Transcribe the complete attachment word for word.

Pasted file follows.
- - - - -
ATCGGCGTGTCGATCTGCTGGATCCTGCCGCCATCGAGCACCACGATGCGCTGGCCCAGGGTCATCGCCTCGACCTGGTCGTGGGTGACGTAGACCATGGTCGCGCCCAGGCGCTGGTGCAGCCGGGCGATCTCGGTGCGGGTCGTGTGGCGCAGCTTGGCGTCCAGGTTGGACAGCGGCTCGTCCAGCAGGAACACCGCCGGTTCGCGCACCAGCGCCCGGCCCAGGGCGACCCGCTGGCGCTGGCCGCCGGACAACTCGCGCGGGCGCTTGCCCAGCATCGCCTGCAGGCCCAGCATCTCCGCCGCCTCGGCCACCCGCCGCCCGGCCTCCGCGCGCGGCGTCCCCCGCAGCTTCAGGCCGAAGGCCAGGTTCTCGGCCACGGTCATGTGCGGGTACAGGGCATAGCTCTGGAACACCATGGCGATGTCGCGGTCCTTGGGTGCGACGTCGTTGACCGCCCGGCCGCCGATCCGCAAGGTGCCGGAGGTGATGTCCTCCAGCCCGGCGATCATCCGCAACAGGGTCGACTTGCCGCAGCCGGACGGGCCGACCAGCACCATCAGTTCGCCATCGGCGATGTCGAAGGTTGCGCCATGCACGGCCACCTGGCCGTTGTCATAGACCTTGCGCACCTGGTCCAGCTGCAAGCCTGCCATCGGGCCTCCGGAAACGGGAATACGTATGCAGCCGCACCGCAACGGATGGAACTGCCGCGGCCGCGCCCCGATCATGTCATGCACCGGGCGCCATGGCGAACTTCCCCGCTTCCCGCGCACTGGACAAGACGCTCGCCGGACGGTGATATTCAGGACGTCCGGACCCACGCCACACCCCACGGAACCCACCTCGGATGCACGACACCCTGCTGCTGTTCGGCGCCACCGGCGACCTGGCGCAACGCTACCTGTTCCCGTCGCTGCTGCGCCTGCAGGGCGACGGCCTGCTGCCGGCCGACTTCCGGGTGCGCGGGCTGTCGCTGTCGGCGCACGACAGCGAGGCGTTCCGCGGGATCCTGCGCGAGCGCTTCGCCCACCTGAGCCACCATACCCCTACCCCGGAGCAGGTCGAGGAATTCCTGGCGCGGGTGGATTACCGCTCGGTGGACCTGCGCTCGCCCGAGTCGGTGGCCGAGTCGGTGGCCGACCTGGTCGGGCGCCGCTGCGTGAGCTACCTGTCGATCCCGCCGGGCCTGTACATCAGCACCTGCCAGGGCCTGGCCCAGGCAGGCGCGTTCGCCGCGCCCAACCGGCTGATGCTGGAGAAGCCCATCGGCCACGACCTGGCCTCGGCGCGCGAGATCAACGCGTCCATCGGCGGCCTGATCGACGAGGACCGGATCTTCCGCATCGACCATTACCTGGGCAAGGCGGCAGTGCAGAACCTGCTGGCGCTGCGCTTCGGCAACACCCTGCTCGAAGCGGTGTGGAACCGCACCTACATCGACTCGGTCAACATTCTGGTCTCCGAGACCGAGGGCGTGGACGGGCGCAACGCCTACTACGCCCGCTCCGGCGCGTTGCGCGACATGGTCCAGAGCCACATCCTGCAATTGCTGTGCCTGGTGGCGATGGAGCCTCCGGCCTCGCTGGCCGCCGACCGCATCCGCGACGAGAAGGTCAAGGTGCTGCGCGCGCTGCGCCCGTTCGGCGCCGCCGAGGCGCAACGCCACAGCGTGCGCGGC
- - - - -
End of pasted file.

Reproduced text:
ATCGGCGTGTCGATCTGCTGGATCCTGCCGCCATCGAGCACCACGATGCGCTGGCCCAGGGTCATCGCCTCGACCTGGTCGTGGGTGACGTAGACCATGGTCGCGCCCAGGCGCTGGTGCAGCCGGGCGATCTCGGTGCGGGTCGTGTGGCGCAGCTTGGCGTCCAGGTTGGACAGCGGCTCGTCCAGCAGGAACACCGCCGGTTCGCGCACCAGCGCCCGGCCCAGGGCGACCCGCTGGCGCTGGCCGCCGGACAACTCGCGCGGGCGCTTGCCCAGCATCGCCTGCAGGCCCAGCATCTCCGCCGCCTCGGCCACCCGCCGCCCGGCCTCCGCGCGCGGCGTCCCCCGCAGCTTCAGGCCGAAGGCCAGGTTCTCGGCCACGGTCATGTGCGGGTACAGGGCATAGCTCTGGAACACCATGGCGATGTCGCGGTCCTTGGGTGCGACGTCGTTGACCGCCCGGCCGCCGATCCGCAAGGTGCCGGAGGTGATGTCCTCCAGCCCGGCGATCATCCGCAACAGGGTCGACTTGCCGCAGCCGGACGGGCCGACCAGCACCATCAGTTCGCCATCGGCGATGTCGAAGGTTGCGCCATGCACGGCCACCTGGCCGTTGTCATAGACCTTGCGCACCTGGTCCAGCTGCAAGCCTGCCATCGGGCCTCCGGAAACGGGAATACGTATGCAGCCGCACCGCAACGGATGGAACTGCCGCGGCCGCGCCCCGATCATGTCATGCACCGGGCGCCATGGCGAACTTCCCCGCTTCCCGCGCACTGGACAAGACGCTCGCCGGACGGTGATATTCAGGACGTCCGGACCCACGCCACACCCCACGGAACCCACCTCGGATGCACGACACCCTGCTGCTGTTCGGCGCCACCGGCGACCTGGCGCAACGCTACCTGTTCCCGTCGCTGCTGCGCCTGCAGGGCGACGGCCTGCTGCCGGCCGACTTCCGGGTGCGCGGGCTGTCGCTGTCGGCGCACGACAGCGAGGCGTTCCGCGGGATCCTGCGCGAGCGCTTCGCCCACCTGAGCCACCATACCCCTACCCCGGAGCAGGTCGAGGAATTCCTGGCGCGGGTGGATTACCGCTCGGTGGACCTGCGCTCGCCCGAGTCGGTGGCCGAGTCGGTGGCCGACCTGGTCGGGCGCCGCTGCGTGAGCTACCTGTCGATCCCGCCGGGCCTGTACATCAGCACCTGCCAGGGCCTGGCCCAGGCAGGCGCGTTCGCCGCGCCCAACCGGCTGATGCTGGAGAAGCCCATCGGCCACGACCTGGCCTCGGCGCGCGAGATCAACGCGTCCATCGGCGGCCTGATCGACGAGGACCGGATCTTCCGCATCGACCATTACCTGGGCAAGGCGGCAGTGCAGAACCTGCTGGCGCTGCGCTTCGGCAACACCCTGCTCGAAGCGGTGTGGAACCGCACCTACATCGACTCGGTCAACATTCTGGTCTCCGAGACCGAGGGCGTGGACGGGCGCAACGCCTACTACGCCCGCTCCGGCGCGTTGCGCGACATGGTCCAGAGCCACATCCTGCAATTGCTGTGCCTGGTGGCGATGGAGCCTCCGGCCTCGCTGGCCGCCGACCGCATCCGCGACGAGAAGGTCAAGGTGCTGCGCGCGCTGCGCCCGTTCGGCGCCGCCGAGGCGCAACGCCACAGCGTGCGCGGC